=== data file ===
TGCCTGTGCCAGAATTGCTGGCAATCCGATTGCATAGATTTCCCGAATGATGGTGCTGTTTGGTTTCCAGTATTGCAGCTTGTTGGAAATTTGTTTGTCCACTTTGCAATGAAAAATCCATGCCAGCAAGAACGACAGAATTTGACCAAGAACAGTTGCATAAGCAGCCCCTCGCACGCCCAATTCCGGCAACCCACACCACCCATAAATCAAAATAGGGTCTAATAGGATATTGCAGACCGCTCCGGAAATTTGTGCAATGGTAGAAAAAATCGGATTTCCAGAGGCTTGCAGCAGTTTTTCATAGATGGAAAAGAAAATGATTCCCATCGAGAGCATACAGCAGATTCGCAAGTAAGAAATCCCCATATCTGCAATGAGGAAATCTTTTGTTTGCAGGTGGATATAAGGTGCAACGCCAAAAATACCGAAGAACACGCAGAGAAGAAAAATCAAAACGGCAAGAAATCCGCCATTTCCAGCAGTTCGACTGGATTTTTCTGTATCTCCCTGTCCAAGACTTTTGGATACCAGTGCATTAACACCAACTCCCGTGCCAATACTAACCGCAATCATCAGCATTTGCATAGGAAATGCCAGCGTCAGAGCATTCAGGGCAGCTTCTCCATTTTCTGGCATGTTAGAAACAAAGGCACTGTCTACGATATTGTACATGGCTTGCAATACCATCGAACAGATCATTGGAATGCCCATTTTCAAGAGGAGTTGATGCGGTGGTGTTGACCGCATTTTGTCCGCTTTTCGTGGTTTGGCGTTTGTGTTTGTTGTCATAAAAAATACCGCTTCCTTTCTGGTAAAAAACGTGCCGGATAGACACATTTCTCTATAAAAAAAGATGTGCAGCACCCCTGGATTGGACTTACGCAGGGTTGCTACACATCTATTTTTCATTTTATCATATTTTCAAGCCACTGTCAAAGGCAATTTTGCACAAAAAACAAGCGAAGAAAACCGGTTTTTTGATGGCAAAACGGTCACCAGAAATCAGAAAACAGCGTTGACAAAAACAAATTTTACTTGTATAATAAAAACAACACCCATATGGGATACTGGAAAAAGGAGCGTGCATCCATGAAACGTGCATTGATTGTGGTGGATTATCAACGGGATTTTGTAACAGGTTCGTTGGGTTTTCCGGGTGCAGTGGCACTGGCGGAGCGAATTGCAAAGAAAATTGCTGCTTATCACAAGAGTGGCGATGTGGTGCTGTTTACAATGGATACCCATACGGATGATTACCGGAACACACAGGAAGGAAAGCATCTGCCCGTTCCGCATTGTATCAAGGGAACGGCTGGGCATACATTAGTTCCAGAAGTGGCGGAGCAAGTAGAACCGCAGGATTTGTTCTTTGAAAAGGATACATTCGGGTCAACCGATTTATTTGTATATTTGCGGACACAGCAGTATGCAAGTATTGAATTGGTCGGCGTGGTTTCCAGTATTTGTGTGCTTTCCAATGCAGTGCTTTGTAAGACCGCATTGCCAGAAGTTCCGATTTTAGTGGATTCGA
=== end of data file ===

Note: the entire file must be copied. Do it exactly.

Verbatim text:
TGCCTGTGCCAGAATTGCTGGCAATCCGATTGCATAGATTTCCCGAATGATGGTGCTGTTTGGTTTCCAGTATTGCAGCTTGTTGGAAATTTGTTTGTCCACTTTGCAATGAAAAATCCATGCCAGCAAGAACGACAGAATTTGACCAAGAACAGTTGCATAAGCAGCCCCTCGCACGCCCAATTCCGGCAACCCACACCACCCATAAATCAAAATAGGGTCTAATAGGATATTGCAGACCGCTCCGGAAATTTGTGCAATGGTAGAAAAAATCGGATTTCCAGAGGCTTGCAGCAGTTTTTCATAGATGGAAAAGAAAATGATTCCCATCGAGAGCATACAGCAGATTCGCAAGTAAGAAATCCCCATATCTGCAATGAGGAAATCTTTTGTTTGCAGGTGGATATAAGGTGCAACGCCAAAAATACCGAAGAACACGCAGAGAAGAAAAATCAAAACGGCAAGAAATCCGCCATTTCCAGCAGTTCGACTGGATTTTTCTGTATCTCCCTGTCCAAGACTTTTGGATACCAGTGCATTAACACCAACTCCCGTGCCAATACTAACCGCAATCATCAGCATTTGCATAGGAAATGCCAGCGTCAGAGCATTCAGGGCAGCTTCTCCATTTTCTGGCATGTTAGAAACAAAGGCACTGTCTACGATATTGTACATGGCTTGCAATACCATCGAACAGATCATTGGAATGCCCATTTTCAAGAGGAGTTGATGCGGTGGTGTTGACCGCATTTTGTCCGCTTTTCGTGGTTTGGCGTTTGTGTTTGTTGTCATAAAAAATACCGCTTCCTTTCTGGTAAAAAACGTGCCGGATAGACACATTTCTCTATAAAAAAAGATGTGCAGCACCCCTGGATTGGACTTACGCAGGGTTGCTACACATCTATTTTTCATTTTATCATATTTTCAAGCCACTGTCAAAGGCAATTTTGCACAAAAAACAAGCGAAGAAAACCGGTTTTTTGATGGCAAAACGGTCACCAGAAATCAGAAAACAGCGTTGACAAAAACAAATTTTACTTGTATAATAAAAACAACACCCATATGGGATACTGGAAAAAGGAGCGTGCATCCATGAAACGTGCATTGATTGTGGTGGATTATCAACGGGATTTTGTAACAGGTTCGTTGGGTTTTCCGGGTGCAGTGGCACTGGCGGAGCGAATTGCAAAGAAAATTGCTGCTTATCACAAGAGTGGCGATGTGGTGCTGTTTACAATGGATACCCATACGGATGATTACCGGAACACACAGGAAGGAAAGCATCTGCCCGTTCCGCATTGTATCAAGGGAACGGCTGGGCATACATTAGTTCCAGAAGTGGCGGAGCAAGTAGAACCGCAGGATTTGTTCTTTGAAAAGGATACATTCGGGTCAACCGATTTATTTGTATATTTGCGGACACAGCAGTATGCAAGTATTGAATTGGTCGGCGTGGTTTCCAGTATTTGTGTGCTTTCCAATGCAGTGCTTTGTAAGACCGCATTGCCAGAAGTTCCGATTTTAGTGGATTCGA